The New Assassin's Creed Will Have a Tourist Mode and So Should Other Games


#1

The newly announced Discovery Tour Mode in 'Assassin's Creed: Origins' will act like an enhanced photo mode.


This is a companion discussion topic for the original entry at https://waypoint.vice.com/en_us/article/xwg4dj/the-new-assassins-creed-will-have-a-tourist-mode-and-so-should-other-games

#2

Yes, this is extremely good.

Games have had these tools available forever (tourism mods, photo modes, “dev commentary” as nodes in the game you can activate as if walking round a museum and wanting to get information on what you’re looking at) and spend a fortune on building these spaces.

Why is the only thing in the fake Bolivia of Wildlands so much bad dialogue and plot with some ok shooting? Why can’t the game also support a tourism mode where you just enjoy the vast spaces and photo mode? Why not add the notes from the research done about the area to the game, offer up the reference photos used in the game as you look out over the virtual spaces. Talk about what research was done for the region and add in some extra notes (not an expensive thing, compared to building an entire AAA game, to record some VO from a few experts, paid for their time and to enthuse about the region). It would add so much to that virtual world for a small cost and offer something for people who have no interest in shooting people or digging through that story/dialogue created for the US imperialism parade.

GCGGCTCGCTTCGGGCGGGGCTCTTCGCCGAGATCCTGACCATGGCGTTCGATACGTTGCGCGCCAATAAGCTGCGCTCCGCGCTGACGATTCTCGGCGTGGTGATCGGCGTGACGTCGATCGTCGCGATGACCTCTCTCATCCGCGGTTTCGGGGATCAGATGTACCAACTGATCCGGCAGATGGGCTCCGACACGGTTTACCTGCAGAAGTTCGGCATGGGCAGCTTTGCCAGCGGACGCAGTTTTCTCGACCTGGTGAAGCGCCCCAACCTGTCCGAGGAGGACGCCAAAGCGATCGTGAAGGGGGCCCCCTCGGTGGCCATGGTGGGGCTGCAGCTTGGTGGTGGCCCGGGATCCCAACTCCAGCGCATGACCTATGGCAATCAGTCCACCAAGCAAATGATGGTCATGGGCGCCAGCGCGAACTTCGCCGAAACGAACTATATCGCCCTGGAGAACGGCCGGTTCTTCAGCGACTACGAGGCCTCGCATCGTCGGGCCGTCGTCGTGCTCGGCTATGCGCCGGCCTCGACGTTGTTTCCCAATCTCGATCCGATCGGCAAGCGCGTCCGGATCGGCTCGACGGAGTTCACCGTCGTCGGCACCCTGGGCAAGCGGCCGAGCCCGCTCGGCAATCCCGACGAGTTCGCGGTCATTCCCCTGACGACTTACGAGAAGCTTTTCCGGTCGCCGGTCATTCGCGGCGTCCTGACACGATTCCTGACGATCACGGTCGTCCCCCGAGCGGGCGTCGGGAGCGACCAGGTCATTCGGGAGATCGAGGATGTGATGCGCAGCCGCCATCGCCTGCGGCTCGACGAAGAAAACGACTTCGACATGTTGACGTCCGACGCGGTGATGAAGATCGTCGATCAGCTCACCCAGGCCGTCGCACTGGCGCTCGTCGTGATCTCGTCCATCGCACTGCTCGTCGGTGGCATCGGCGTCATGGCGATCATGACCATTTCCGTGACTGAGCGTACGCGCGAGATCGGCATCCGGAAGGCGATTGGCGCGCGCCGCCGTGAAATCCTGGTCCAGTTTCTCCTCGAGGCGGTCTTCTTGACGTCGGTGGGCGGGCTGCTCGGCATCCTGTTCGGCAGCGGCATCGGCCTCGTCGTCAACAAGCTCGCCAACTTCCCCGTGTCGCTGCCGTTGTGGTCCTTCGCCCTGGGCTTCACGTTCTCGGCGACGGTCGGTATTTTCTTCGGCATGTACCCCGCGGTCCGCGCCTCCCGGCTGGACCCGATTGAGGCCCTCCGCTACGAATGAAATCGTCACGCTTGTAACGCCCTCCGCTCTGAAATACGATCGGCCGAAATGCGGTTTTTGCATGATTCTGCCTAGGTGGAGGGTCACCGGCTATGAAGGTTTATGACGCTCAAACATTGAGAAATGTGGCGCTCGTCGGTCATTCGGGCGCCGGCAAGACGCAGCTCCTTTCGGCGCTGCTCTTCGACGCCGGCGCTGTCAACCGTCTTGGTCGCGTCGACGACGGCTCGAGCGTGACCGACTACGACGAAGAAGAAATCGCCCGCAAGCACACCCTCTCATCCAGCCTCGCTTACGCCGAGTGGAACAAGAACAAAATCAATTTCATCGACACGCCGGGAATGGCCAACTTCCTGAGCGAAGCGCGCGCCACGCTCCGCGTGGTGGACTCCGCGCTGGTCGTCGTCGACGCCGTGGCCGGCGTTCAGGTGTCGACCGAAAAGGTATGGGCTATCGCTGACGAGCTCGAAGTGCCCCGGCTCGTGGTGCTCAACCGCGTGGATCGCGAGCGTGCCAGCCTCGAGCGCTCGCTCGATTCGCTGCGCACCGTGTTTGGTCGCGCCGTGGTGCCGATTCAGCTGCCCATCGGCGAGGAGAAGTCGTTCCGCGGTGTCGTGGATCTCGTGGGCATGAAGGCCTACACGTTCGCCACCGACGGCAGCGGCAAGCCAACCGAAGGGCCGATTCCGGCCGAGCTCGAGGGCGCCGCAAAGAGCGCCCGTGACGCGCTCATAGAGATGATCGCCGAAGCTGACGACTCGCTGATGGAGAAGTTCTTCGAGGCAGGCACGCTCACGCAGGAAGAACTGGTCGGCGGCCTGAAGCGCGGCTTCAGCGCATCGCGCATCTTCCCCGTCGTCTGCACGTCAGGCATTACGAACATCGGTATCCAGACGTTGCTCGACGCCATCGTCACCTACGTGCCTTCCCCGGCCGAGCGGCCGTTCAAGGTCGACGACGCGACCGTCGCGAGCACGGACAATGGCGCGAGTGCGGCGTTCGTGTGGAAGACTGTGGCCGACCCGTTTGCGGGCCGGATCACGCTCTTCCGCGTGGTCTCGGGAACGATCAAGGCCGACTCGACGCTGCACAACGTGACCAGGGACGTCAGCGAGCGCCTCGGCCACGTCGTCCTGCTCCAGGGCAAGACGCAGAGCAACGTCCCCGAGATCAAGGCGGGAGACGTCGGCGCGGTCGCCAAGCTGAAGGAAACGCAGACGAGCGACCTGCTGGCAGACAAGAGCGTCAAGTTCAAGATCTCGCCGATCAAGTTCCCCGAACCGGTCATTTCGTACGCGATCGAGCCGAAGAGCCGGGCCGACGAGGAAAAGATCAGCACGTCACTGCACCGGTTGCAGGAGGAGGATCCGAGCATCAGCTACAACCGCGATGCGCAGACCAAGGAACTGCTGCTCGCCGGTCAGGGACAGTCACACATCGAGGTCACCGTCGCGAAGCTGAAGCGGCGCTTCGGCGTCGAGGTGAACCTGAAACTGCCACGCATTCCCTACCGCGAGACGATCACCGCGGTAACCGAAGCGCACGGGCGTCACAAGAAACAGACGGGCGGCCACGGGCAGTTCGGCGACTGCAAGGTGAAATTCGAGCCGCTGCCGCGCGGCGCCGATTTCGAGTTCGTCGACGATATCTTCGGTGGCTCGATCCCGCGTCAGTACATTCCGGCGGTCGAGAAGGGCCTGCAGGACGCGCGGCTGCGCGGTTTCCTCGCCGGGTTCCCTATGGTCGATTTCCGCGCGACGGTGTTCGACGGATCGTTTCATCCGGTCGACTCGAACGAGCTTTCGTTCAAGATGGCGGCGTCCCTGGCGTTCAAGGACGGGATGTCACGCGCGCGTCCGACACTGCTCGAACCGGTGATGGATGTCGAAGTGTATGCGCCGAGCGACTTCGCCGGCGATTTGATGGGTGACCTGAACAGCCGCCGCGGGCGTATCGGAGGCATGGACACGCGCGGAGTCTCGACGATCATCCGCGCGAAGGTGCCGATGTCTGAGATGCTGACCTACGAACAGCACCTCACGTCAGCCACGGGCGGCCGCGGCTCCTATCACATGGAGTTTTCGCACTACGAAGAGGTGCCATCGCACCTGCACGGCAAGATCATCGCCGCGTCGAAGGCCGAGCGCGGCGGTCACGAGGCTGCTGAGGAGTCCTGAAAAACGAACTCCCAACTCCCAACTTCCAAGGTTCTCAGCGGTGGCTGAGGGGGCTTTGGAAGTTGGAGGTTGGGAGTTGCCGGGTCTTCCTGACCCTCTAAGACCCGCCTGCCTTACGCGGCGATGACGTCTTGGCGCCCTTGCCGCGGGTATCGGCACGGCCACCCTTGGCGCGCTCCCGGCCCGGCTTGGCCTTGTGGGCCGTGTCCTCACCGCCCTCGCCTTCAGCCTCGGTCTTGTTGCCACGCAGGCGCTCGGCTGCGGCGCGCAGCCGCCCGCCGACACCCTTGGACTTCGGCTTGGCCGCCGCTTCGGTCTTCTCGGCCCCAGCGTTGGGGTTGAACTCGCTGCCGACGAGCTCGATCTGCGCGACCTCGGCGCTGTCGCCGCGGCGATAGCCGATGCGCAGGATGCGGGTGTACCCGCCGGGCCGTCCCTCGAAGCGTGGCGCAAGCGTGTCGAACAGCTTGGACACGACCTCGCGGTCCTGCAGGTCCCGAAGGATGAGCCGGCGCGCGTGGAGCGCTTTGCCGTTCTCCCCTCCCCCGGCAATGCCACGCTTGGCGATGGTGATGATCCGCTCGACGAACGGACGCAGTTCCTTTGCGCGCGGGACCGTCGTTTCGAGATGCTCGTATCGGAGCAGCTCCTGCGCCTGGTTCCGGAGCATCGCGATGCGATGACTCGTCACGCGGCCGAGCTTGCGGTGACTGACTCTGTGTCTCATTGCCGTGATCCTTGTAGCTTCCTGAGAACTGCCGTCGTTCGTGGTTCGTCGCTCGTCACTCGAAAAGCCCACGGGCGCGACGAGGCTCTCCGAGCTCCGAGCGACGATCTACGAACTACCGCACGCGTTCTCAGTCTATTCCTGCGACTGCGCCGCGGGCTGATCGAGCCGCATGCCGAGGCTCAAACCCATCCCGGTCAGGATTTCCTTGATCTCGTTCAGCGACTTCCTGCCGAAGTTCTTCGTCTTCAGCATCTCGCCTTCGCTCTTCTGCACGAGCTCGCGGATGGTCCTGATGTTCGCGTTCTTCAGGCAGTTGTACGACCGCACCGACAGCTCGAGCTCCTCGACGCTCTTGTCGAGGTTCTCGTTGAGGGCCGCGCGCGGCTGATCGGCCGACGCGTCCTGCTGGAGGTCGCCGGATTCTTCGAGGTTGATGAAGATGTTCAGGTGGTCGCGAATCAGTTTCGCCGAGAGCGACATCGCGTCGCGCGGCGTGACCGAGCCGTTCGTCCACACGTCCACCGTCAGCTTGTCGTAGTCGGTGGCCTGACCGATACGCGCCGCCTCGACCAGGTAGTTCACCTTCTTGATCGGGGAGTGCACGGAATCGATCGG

#3